CDDC.
Fig. 6.22 Short segment of beam with element Fx 0 H D C dA
CDDC of length x. a
Except for the differences in
integration areas, this is the same
result obtained before which led to
VQ H VQ
H x q
I x I
Fig. 6.23 Forces exerted on element CDDC.

Copyright 2015 McGraw-Hill Education. Permission required for reproduction or display. 6 - 14


Edition
Seventh
MECHANICS OF MATERIALS Beer Johnston DeWolf Mazurek

Concept Application 6.4

SOLUTION:
Determine the shear force per unit
length along each edge of the upper
plank.

Based on the spacing between nails,


determine the shear force in each
nail.

A square box beam is constructed from


four planks as shown. Knowing that the
spacing between nails is 1.5 in. and the
beam is subjected to a vertical shear of
magnitude V = 600 lb, determine the
shearing force in each nail.

Copyright 2015 McGraw-Hill Education. Permission required for reproduction or display. 6 - 15


Edition
Seventh
MECHANICS OF MATERIALS Beer Johnston DeWolf Mazurek

Concept Application 6.4


SOLUTION:
Determine the shear force per unit
length along each edge of the upper
plank.

q

VQ 600 lb 4.22 in 3


92.3
lb
I 27.42 in 4 in
Fig. 6.24b-c (b) Geometry for finding first
q lb
moment of area of top plank. (c) Geometry for f 46.15
finding the moment of inertia of entire cross 2 in
section.
For the upper plank, edge force per unit length

Q Ay 0.75in.3 in .1.875 in . Based on the spacing between nails,


4.22 in 3
determine the shear force in each
nail.
For the overall beam cross-section,
lb
1 4.5 in 1 3 in F f 46.15 1.75 in
I 12 4
12
4
in
27.42 in 4 F 80.8 lb

Copyright 2015 McGraw-Hill Education. Permission required for reproduction or display. 6 - 16


Edition
Seventh
MECHANICS OF MATERIALS Beer Johnston DeWolf Mazurek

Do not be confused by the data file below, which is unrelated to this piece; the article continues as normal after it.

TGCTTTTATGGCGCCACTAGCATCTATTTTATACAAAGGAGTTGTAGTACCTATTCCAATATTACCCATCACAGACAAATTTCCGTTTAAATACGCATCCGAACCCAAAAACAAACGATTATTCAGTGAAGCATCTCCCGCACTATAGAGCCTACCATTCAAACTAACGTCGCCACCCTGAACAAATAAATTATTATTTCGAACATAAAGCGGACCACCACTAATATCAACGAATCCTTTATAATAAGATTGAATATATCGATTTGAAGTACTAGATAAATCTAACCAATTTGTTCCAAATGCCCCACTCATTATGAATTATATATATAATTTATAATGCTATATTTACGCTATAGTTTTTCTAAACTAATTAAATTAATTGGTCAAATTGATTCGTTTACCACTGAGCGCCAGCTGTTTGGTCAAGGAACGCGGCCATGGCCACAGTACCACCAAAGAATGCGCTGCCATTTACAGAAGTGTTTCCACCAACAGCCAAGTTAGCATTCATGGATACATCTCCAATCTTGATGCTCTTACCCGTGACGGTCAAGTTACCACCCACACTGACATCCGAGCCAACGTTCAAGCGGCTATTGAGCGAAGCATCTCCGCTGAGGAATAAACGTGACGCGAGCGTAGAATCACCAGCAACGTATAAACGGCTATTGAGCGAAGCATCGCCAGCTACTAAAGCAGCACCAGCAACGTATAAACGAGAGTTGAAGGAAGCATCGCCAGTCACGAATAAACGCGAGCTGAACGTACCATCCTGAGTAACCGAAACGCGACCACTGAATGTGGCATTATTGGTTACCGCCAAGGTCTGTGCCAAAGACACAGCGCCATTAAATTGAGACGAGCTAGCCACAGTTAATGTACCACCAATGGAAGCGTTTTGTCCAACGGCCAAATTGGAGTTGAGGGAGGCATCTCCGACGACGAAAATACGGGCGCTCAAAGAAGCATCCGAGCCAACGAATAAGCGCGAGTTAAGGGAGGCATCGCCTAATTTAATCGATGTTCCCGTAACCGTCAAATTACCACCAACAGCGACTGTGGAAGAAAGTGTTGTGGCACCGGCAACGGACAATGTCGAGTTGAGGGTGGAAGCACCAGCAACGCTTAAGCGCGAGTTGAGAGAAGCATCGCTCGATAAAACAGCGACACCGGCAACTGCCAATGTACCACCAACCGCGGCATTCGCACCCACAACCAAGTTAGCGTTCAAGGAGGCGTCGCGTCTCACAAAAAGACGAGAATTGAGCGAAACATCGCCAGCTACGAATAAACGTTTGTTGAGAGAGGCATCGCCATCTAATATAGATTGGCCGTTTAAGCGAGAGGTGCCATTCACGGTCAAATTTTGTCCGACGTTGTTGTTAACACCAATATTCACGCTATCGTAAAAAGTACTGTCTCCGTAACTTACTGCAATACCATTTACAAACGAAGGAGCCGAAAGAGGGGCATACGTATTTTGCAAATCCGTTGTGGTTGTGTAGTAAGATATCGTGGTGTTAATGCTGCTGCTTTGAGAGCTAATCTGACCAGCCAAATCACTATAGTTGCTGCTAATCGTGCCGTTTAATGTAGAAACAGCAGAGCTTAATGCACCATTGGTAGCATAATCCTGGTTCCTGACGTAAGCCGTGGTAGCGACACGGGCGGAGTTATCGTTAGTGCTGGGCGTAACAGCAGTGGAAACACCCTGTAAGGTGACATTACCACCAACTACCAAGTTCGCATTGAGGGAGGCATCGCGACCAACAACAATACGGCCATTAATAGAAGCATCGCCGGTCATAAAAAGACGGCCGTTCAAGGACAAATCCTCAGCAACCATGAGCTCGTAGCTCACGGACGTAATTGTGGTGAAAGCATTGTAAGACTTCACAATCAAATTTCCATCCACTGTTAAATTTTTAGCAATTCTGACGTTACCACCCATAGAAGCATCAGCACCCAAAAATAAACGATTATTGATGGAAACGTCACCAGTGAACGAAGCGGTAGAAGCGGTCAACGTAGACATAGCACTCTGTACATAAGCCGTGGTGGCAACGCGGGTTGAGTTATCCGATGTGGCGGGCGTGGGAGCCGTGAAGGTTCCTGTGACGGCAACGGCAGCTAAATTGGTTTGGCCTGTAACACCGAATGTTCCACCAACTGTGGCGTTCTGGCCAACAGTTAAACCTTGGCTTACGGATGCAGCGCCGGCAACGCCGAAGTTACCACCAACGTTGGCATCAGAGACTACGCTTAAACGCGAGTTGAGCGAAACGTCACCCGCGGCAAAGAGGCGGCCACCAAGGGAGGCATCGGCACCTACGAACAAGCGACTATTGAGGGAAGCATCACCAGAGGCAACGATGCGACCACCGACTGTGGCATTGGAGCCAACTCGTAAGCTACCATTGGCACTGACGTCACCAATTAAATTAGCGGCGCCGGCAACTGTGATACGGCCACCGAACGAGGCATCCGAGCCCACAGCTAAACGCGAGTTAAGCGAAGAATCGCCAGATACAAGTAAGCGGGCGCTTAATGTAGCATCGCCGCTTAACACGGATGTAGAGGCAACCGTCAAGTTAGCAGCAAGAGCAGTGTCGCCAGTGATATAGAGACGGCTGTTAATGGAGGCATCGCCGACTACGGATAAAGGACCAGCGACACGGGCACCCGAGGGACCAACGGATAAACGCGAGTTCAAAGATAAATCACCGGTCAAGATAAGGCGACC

Shearing Stresses in Thin-Walled Members


Consider a segment of a wide-flange
beam subjected to the vertical shear V.
The longitudinal shear force on the
element is
VQ
H x
I
The corresponding shear stress is
H VQ
Fig. 6.25 (a) Wide-flange beam section with t zx t xz
vertical shear V. (b) Segment of flange with t x It
longitudinal shear H.

Previously found a similar expression


for the shearing stress in the web
VQ
t xy
It
NOTE: t xy 0 in the flanges
t xz 0 in the web
Fig. 6.26 Stress element from flange segment.

Copyright 2015 McGraw-Hill Education. Permission required for reproduction or display. 6 - 17


Edition
Seventh
MECHANICS OF MATERIALS Beer Johnston DeWolf Mazurek

Shearing Stresses in Thin-Walled Members


The variation of shear flow across the
section depends only on the variation of
the first moment.
VQ
q tt
I

For a box beam, q grows smoothly from


Fig. 6.28 Box beam showing shearing stress (a) in
flange, (b) in web. Shaded area is used for
zero at A to a maximum at C and C and
calculating the first moment of area. then decreases back to zero at E.

The sense of q in the horizontal portions


of the section may be deduced from the
sense in the vertical portions or the
sense of the shear V.

Fig. 6.30 Shear flow, q, in a box beam section.

Copyright 2015 McGraw-Hill Education. Permission required for reproduction or display. 6 - 18


Edition
Seventh
MECHANICS OF MATERIALS Beer Johnston DeWolf Mazurek

Shearing Stresses in Thin-Walled Members

For a wide-flange beam, the shear flow


increases symmetrically from zero at A
and A, reaches a maximum at C and
then decreases to zero at E and E.

Fig. 6.27 Wide-flange beam sections showing


shearing stress (a) in flange and (b) in web. The The continuity of the variation in q and
shaded area is that used for calculating the first
moment of area. the merging of q from section branches
suggests an analogy to fluid flow.

Fig. 6.31 Shear flow, q, in a wide-flange beam


section.
Copyright 2015 McGraw-Hill Education. Permission required for reproduction or display. 6 - 19
Edition
Seventh
MECHANICS OF MATERIALS Beer Johnston DeWolf Mazurek

Plastic Deformations
I
Recall: Y
M Y maximum elastic moment
c
For M = PL < MY , the normal stress does
not exceed the yield stress anywhere along
Fig. 6.32 Cantilever beam having
maximum moment PL at section B-B. As the beam.
long as PL MY, the beam remains elastic.
For PL > MY , yield is initiated at B and B.
For an elastoplastic material, the half-thickness
of the elastic core is found from
3 1 yY2
Px M Y 1 2
Fig. 6.33 Cantilever beam exhibiting 2 3c
partial yielding, showing the elastic core at

section C-C.
The section becomes fully plastic (yY = 0) at